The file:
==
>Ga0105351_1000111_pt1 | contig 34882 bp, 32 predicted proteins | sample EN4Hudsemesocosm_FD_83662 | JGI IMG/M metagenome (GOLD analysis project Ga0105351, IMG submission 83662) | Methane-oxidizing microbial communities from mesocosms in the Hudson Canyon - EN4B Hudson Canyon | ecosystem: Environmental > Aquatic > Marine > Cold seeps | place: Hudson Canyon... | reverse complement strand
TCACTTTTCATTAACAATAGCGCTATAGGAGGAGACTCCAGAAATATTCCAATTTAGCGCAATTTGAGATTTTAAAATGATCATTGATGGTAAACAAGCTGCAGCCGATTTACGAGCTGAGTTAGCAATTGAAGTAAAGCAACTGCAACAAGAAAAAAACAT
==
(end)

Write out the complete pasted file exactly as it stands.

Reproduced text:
>Ga0105351_1000111_pt1 | contig 34882 bp, 32 predicted proteins | sample EN4Hudsemesocosm_FD_83662 | JGI IMG/M metagenome (GOLD analysis project Ga0105351, IMG submission 83662) | Methane-oxidizing microbial communities from mesocosms in the Hudson Canyon - EN4B Hudson Canyon | ecosystem: Environmental > Aquatic > Marine > Cold seeps | place: Hudson Canyon... | reverse complement strand
TCACTTTTCATTAACAATAGCGCTATAGGAGGAGACTCCAGAAATATTCCAATTTAGCGCAATTTGAGATTTTAAAATGATCATTGATGGTAAACAAGCTGCAGCCGATTTACGAGCTGAGTTAGCAATTGAAGTAAAGCAACTGCAACAAGAAAAAAACAT